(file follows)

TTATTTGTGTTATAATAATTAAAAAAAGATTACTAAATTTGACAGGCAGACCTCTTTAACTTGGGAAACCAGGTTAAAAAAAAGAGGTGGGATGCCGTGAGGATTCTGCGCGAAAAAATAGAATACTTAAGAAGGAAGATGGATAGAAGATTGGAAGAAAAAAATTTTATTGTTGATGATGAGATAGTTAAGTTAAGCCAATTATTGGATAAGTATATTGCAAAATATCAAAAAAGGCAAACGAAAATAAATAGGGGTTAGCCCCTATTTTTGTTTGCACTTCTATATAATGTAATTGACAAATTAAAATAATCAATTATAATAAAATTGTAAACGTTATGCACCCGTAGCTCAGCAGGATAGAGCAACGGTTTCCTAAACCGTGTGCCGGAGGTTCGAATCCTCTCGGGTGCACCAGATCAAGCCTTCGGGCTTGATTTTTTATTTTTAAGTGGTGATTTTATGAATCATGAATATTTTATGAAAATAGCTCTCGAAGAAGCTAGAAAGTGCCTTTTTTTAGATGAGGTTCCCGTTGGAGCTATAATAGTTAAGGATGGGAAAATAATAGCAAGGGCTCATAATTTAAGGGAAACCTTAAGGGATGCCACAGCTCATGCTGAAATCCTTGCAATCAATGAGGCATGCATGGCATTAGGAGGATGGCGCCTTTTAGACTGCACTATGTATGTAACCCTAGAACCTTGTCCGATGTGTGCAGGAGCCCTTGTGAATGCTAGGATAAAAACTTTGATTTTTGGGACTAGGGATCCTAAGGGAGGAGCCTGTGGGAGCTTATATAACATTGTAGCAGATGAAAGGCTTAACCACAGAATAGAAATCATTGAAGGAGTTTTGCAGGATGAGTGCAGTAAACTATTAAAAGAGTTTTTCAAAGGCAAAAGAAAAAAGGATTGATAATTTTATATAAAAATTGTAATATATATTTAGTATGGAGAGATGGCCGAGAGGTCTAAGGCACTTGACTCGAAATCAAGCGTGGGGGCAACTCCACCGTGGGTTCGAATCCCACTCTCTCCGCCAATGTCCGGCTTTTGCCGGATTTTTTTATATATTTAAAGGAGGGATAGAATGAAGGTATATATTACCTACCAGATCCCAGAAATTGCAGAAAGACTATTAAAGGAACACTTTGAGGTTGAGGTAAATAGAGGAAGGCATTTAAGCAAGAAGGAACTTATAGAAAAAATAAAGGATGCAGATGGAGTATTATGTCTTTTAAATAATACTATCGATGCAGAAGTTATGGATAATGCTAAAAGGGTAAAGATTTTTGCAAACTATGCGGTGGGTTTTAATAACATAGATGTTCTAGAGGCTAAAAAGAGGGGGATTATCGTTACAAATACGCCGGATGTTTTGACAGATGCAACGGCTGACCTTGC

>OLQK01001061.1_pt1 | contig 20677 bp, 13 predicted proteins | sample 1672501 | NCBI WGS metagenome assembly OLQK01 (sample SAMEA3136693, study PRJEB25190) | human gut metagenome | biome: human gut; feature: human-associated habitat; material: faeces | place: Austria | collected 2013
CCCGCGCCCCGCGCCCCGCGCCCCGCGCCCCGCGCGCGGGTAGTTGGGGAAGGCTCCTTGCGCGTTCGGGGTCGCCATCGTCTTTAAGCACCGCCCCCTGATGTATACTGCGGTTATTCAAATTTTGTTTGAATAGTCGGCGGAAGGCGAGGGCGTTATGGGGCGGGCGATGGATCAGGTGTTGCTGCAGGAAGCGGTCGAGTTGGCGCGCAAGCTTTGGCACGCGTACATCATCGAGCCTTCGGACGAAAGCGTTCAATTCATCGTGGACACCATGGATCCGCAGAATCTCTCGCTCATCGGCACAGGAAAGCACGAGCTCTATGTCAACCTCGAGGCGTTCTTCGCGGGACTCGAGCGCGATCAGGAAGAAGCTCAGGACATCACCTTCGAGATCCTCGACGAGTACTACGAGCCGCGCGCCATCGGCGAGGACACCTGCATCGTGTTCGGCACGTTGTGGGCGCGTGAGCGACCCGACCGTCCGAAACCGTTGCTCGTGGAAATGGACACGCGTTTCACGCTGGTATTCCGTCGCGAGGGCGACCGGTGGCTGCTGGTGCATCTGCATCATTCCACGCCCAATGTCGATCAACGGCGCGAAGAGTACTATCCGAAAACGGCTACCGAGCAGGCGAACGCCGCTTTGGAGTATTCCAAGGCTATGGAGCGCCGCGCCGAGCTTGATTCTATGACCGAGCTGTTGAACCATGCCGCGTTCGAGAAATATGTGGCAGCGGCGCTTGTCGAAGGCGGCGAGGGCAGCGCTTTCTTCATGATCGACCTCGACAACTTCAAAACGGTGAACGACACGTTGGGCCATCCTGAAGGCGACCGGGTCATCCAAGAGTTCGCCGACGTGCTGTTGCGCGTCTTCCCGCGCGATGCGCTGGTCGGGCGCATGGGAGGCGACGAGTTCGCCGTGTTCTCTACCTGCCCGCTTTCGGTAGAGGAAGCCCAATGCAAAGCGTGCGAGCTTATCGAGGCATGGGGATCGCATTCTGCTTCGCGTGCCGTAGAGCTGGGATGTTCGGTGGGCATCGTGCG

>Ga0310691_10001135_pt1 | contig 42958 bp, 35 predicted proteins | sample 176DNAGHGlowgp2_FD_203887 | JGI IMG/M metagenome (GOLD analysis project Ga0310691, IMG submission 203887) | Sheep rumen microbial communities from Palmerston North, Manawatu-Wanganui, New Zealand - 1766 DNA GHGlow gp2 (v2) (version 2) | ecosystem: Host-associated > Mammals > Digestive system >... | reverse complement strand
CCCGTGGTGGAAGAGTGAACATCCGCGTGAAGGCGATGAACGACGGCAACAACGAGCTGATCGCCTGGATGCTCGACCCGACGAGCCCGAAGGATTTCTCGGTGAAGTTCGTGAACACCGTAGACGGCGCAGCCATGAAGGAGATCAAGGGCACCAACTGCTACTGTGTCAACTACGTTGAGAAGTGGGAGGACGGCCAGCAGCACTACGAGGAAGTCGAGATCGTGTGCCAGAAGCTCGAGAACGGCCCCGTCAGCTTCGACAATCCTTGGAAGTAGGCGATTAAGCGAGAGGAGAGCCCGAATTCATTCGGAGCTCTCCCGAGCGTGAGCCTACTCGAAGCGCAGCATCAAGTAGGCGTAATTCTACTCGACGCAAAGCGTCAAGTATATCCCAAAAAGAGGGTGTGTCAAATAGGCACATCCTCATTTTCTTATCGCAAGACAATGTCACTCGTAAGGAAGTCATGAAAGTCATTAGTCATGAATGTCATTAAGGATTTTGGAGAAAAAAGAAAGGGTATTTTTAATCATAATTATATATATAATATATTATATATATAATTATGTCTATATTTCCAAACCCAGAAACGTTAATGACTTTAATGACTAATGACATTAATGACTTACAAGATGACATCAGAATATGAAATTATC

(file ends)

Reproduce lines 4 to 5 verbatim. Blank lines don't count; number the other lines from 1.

>Ga0310691_10001135_pt1 | contig 42958 bp, 35 predicted proteins | sample 176DNAGHGlowgp2_FD_203887 | JGI IMG/M metagenome (GOLD analysis project Ga0310691, IMG submission 203887) | Sheep rumen microbial communities from Palmerston North, Manawatu-Wanganui, New Zealand - 1766 DNA GHGlow gp2 (v2) (version 2) | ecosystem: Host-associated > Mammals > Digestive system >... | reverse complement strand
CCCGTGGTGGAAGAGTGAACATCCGCGTGAAGGCGATGAACGACGGCAACAACGAGCTGATCGCCTGGATGCTCGACCCGACGAGCCCGAAGGATTTCTCGGTGAAGTTCGTGAACACCGTAGACGGCGCAGCCATGAAGGAGATCAAGGGCACCAACTGCTACTGTGTCAACTACGTTGAGAAGTGGGAGGACGGCCAGCAGCACTACGAGGAAGTCGAGATCGTGTGCCAGAAGCTCGAGAACGGCCCCGTCAGCTTCGACAATCCTTGGAAGTAGGCGATTAAGCGAGAGGAGAGCCCGAATTCATTCGGAGCTCTCCCGAGCGTGAGCCTACTCGAAGCGCAGCATCAAGTAGGCGTAATTCTACTCGACGCAAAGCGTCAAGTATATCCCAAAAAGAGGGTGTGTCAAATAGGCACATCCTCATTTTCTTATCGCAAGACAATGTCACTCGTAAGGAAGTCATGAAAGTCATTAGTCATGAATGTCATTAAGGATTTTGGAGAAAAAAGAAAGGGTATTTTTAATCATAATTATATATATAATATATTATATATATAATTATGTCTATATTTCCAAACCCAGAAACGTTAATGACTTTAATGACTAATGACATTAATGACTTACAAGATGACATCAGAATATGAAATTATC